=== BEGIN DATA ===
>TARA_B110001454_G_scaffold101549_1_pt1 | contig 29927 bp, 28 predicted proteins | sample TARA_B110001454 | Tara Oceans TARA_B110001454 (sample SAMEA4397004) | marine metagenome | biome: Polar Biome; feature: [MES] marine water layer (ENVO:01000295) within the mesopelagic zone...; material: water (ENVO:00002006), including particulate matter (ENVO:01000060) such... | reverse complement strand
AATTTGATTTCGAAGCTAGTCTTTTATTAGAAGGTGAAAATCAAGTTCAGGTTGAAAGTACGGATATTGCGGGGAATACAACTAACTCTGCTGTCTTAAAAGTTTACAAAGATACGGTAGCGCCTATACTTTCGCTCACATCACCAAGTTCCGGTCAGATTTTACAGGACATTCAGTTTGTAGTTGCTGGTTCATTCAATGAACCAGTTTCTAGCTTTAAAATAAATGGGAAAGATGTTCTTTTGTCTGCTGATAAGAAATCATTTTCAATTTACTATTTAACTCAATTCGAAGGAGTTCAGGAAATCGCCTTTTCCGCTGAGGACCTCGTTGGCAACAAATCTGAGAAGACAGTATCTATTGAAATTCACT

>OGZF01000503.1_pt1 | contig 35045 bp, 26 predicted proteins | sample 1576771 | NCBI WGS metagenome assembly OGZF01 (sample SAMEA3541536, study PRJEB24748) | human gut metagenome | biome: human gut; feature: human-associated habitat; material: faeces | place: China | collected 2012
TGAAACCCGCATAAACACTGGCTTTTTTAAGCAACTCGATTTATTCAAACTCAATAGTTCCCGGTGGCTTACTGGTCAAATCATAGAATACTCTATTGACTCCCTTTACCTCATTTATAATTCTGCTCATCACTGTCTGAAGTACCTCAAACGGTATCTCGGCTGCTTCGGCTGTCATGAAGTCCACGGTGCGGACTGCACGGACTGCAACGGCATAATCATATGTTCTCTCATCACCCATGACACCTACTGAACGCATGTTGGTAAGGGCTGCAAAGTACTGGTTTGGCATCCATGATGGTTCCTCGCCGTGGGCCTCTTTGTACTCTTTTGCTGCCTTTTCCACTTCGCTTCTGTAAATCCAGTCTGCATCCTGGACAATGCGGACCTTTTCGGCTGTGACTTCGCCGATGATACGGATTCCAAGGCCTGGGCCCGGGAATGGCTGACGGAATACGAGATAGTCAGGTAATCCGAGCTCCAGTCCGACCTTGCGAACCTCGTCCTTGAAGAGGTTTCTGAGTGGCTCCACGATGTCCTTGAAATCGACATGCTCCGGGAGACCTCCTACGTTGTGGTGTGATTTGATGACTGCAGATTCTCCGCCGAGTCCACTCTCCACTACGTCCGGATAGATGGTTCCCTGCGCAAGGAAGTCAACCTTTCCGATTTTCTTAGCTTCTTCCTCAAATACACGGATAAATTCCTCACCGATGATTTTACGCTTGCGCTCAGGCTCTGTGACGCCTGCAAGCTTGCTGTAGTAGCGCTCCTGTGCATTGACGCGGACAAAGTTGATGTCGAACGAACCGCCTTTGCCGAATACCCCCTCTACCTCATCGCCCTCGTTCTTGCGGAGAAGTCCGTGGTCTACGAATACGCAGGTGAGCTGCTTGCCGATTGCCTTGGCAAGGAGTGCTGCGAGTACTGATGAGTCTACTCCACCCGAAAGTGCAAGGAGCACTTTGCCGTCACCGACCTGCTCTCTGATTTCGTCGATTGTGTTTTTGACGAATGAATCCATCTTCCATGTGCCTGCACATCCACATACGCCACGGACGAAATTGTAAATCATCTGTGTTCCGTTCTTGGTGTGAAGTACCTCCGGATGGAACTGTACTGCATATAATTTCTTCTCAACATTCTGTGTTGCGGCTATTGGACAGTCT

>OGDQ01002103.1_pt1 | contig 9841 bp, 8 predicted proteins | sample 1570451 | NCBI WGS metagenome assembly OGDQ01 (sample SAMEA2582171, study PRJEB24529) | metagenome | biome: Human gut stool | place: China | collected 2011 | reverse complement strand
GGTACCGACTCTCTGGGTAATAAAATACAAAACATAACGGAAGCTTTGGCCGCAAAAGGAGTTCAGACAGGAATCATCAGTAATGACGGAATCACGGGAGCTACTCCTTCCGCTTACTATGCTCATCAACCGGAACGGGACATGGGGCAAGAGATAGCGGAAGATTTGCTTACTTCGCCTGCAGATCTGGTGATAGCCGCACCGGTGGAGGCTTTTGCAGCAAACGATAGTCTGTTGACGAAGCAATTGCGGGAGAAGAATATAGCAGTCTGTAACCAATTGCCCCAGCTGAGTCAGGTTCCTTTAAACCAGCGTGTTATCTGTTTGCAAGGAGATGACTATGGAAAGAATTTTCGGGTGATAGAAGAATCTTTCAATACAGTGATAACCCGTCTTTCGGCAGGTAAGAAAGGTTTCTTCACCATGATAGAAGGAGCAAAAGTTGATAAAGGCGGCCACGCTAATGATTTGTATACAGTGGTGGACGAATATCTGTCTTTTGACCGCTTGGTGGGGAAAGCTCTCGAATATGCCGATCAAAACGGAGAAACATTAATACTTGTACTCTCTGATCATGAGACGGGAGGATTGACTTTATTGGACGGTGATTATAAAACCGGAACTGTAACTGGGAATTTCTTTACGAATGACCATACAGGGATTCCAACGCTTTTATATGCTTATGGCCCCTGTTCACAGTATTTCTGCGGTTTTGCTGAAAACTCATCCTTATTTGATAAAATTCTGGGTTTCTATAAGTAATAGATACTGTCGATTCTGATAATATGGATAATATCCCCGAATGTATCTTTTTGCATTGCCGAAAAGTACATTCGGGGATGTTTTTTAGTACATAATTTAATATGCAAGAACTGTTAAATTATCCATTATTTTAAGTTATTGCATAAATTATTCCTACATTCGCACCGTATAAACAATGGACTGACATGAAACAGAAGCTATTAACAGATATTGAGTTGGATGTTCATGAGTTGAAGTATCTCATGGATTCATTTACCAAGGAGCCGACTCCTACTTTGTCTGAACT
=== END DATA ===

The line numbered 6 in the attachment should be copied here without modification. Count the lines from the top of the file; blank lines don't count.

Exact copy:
GGTACCGACTCTCTGGGTAATAAAATACAAAACATAACGGAAGCTTTGGCCGCAAAAGGAGTTCAGACAGGAATCATCAGTAATGACGGAATCACGGGAGCTACTCCTTCCGCTTACTATGCTCATCAACCGGAACGGGACATGGGGCAAGAGATAGCGGAAGATTTGCTTACTTCGCCTGCAGATCTGGTGATAGCCGCACCGGTGGAGGCTTTTGCAGCAAACGATAGTCTGTTGACGAAGCAATTGCGGGAGAAGAATATAGCAGTCTGTAACCAATTGCCCCAGCTGAGTCAGGTTCCTTTAAACCAGCGTGTTATCTGTTTGCAAGGAGATGACTATGGAAAGAATTTTCGGGTGATAGAAGAATCTTTCAATACAGTGATAACCCGTCTTTCGGCAGGTAAGAAAGGTTTCTTCACCATGATAGAAGGAGCAAAAGTTGATAAAGGCGGCCACGCTAATGATTTGTATACAGTGGTGGACGAATATCTGTCTTTTGACCGCTTGGTGGGGAAAGCTCTCGAATATGCCGATCAAAACGGAGAAACATTAATACTTGTACTCTCTGATCATGAGACGGGAGGATTGACTTTATTGGACGGTGATTATAAAACCGGAACTGTAACTGGGAATTTCTTTACGAATGACCATACAGGGATTCCAACGCTTTTATATGCTTATGGCCCCTGTTCACAGTATTTCTGCGGTTTTGCTGAAAACTCATCCTTATTTGATAAAATTCTGGGTTTCTATAAGTAATAGATACTGTCGATTCTGATAATATGGATAATATCCCCGAATGTATCTTTTTGCATTGCCGAAAAGTACATTCGGGGATGTTTTTTAGTACATAATTTAATATGCAAGAACTGTTAAATTATCCATTATTTTAAGTTATTGCATAAATTATTCCTACATTCGCACCGTATAAACAATGGACTGACATGAAACAGAAGCTATTAACAGATATTGAGTTGGATGTTCATGAGTTGAAGTATCTCATGGATTCATTTACCAAGGAGCCGACTCCTACTTTGTCTGAACT